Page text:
# Did calculus solve Zeno's paradoxes [duplicate]

Let's start form two versions of Dichotomy paradox

Version 1: Anyone can't walk though any distance without walk though half of it and so on.

solution 0 (?) ... which is false I think, that's not what the statement talking about

For any distance d we have

``````d/4 + d/8 + ... + d/(2^n)+... = d/2
``````

That we can walk though half of d

Therefore we can walk though any distance d

solution 1

Let f : T -> V be a function with domain time(T) and codomain velocity(V)

Suppose we started from 0

For any distance d that we want to walk though have:

Exists 0,c_0 in T if we take integral from 0 to c_0 on f(x) it equal to d

Alse exists 0,c_1 in T s.t. take integral from 0 to c_1 on f(x) have d/2^1

...(Keep doing this to n)

Alse exists 0,c_n in T s.t. take integral from 0 to c_n on f(x) have d/2^n

...(Keep doing this to infinite that as n->inf, c_n=d/2^n=0)

That will have, exists 0 in T s.t. take integral from 0 to 0 on f(x) have 0

In another word ... Zeno states that in order to move any distance d, what we have to do first is just walk though 0 infinite many times, but infinite many 0 distance add together will still be 0.

But is this just the wrong way to do limit.

Or is there something else I missed

Zeno's arrow paradox: ...(the mistake is similar to Version 1 of Dichotomy paradox)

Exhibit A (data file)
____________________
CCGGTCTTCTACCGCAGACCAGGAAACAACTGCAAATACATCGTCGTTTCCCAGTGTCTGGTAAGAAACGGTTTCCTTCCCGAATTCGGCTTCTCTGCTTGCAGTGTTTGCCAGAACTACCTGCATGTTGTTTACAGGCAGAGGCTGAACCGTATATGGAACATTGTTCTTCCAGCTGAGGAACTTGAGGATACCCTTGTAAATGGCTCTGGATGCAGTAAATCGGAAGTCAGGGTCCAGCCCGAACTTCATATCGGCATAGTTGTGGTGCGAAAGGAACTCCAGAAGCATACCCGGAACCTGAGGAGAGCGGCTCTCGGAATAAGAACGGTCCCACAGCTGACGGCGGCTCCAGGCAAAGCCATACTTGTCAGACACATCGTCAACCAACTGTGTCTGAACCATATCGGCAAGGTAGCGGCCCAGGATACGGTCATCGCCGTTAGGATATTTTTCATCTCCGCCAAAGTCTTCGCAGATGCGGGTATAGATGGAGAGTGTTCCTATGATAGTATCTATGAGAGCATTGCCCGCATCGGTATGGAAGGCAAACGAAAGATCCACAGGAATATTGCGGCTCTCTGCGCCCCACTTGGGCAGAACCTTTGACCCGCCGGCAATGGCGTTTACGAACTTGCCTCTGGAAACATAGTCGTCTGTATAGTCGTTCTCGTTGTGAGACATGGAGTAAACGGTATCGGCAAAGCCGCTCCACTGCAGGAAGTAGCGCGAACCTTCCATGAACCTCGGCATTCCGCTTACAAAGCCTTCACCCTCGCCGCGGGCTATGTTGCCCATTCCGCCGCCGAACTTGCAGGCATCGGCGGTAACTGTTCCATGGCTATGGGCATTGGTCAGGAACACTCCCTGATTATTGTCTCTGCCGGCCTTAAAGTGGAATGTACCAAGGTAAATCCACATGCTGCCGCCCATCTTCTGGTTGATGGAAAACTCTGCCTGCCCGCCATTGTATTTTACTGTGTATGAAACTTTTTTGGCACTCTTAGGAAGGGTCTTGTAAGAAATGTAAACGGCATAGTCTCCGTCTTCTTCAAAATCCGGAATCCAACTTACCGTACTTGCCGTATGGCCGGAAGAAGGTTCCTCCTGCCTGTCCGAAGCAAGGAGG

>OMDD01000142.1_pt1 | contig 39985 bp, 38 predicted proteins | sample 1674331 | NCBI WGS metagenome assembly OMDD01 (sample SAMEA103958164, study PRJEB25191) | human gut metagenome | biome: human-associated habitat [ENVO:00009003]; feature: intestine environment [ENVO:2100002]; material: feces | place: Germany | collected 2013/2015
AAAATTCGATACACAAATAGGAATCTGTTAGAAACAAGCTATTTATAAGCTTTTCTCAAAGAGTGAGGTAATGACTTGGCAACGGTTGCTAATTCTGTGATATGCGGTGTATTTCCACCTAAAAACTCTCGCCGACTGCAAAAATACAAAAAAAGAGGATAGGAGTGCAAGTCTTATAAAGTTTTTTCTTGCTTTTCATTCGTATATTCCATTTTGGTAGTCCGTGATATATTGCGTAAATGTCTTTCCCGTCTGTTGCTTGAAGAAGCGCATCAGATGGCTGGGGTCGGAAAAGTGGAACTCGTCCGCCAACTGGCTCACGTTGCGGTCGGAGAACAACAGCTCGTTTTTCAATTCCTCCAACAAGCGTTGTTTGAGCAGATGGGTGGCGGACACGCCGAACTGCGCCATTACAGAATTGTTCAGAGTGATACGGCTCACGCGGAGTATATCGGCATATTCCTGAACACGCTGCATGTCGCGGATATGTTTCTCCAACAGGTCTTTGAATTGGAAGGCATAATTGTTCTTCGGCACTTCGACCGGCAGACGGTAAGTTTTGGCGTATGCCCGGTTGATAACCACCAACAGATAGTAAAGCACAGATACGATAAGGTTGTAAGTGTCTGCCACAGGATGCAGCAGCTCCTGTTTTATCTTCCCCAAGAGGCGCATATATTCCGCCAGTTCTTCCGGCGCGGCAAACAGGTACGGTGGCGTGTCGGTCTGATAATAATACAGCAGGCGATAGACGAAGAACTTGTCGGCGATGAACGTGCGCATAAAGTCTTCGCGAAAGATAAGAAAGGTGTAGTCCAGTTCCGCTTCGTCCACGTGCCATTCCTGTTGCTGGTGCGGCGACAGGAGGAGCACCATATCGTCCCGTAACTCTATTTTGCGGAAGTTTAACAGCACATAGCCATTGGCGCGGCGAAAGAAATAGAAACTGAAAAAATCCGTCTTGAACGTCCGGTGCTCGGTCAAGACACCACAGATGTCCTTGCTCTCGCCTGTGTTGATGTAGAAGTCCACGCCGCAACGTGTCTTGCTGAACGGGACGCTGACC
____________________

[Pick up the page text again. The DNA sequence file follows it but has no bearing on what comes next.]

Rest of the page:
Version 2: Even anyone can walk though half of any distance, he still have to walk though the half of the rest and so on.

solution 1 (Calculus--James Stewart pg.6 The sum of a series)

For any distance d we have

``````d/2 + d/4 + ... + d/(2^n)+... = d
``````

Suppose we can indeed walk though all of those sumed distances in a finite time

That implies that we can walk though any distance d

solution 2

Let f : T -> D be a function with domain time(T) and codomain distance(D)

For any people who walk with constant velocity v

If it's the case that range(f)=[0,d), for some d in R

It's either time being defined differently or space being defined differently

For example we define Zeno's time as the following:

Let c,t be some real number then

``````Zeno's time(T) = t iff Normal time = (L-(1/c)^t)/v where c > 1
``````

Have f(t) = (L-(1/c)^t)

That with finite Zeno's time no one can reach d.

Similarly we can also construct a Zeno's space s.t. range(f)=[0,d)

Basicly, this solution want to say: paradoxes caused by using different definitions.

Achilles and the tortoise: ... (This is similar to second version of Dichotomy paradox)

In both versions, I think solution 1s are fine, are they correct?

And please tell me if you know where I can find some formal proof in calculus which shows the mistakes of Zeno's paradoxes

Any help or suggestion would be appreciated.

• No, calculus only gives a technical workaround, see Papa-Grimaldi, Why Mathematical Solutions of Zeno’s Paradoxes Miss The Point. Sep 6 '19 at 4:32
• try posting this to the mathematics stack exchange. Sep 6 '19 at 6:15
• The basic calculus solution to it is the theorem that an infinite series of terms may have a finite sum, provided suitable properties of the terms of the series. See Convergent series. Sep 6 '19 at 6:28
• This has many good answers here: math.stackexchange.com/questions/813880/…
– jhch
Sep 6 '19 at 15:52
• @Conifold the paper relies on an idea of "motion" which is completely at odds with physics. Mathematical solutions miss the point Zeno was trying to make, but that doesn't mean Zeno was correct.
– Era
Sep 6 '19 at 17:18